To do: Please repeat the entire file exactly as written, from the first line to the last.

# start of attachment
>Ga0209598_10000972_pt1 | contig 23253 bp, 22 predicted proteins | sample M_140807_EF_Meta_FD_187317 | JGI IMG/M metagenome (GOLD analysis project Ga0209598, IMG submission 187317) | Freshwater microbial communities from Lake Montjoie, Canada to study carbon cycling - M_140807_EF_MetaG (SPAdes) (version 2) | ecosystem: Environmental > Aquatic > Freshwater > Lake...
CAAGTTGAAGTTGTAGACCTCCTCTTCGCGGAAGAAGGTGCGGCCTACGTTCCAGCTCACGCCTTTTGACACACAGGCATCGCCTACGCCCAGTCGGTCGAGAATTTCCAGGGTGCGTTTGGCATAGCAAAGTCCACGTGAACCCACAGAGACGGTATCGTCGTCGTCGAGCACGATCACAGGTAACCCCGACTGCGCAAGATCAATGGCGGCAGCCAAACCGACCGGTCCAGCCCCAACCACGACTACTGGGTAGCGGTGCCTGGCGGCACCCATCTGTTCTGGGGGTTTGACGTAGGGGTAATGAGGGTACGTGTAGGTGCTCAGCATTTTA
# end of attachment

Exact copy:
>Ga0209598_10000972_pt1 | contig 23253 bp, 22 predicted proteins | sample M_140807_EF_Meta_FD_187317 | JGI IMG/M metagenome (GOLD analysis project Ga0209598, IMG submission 187317) | Freshwater microbial communities from Lake Montjoie, Canada to study carbon cycling - M_140807_EF_MetaG (SPAdes) (version 2) | ecosystem: Environmental > Aquatic > Freshwater > Lake...
CAAGTTGAAGTTGTAGACCTCCTCTTCGCGGAAGAAGGTGCGGCCTACGTTCCAGCTCACGCCTTTTGACACACAGGCATCGCCTACGCCCAGTCGGTCGAGAATTTCCAGGGTGCGTTTGGCATAGCAAAGTCCACGTGAACCCACAGAGACGGTATCGTCGTCGTCGAGCACGATCACAGGTAACCCCGACTGCGCAAGATCAATGGCGGCAGCCAAACCGACCGGTCCAGCCCCAACCACGACTACTGGGTAGCGGTGCCTGGCGGCACCCATCTGTTCTGGGGGTTTGACGTAGGGGTAATGAGGGTACGTGTAGGTGCTCAGCATTTTA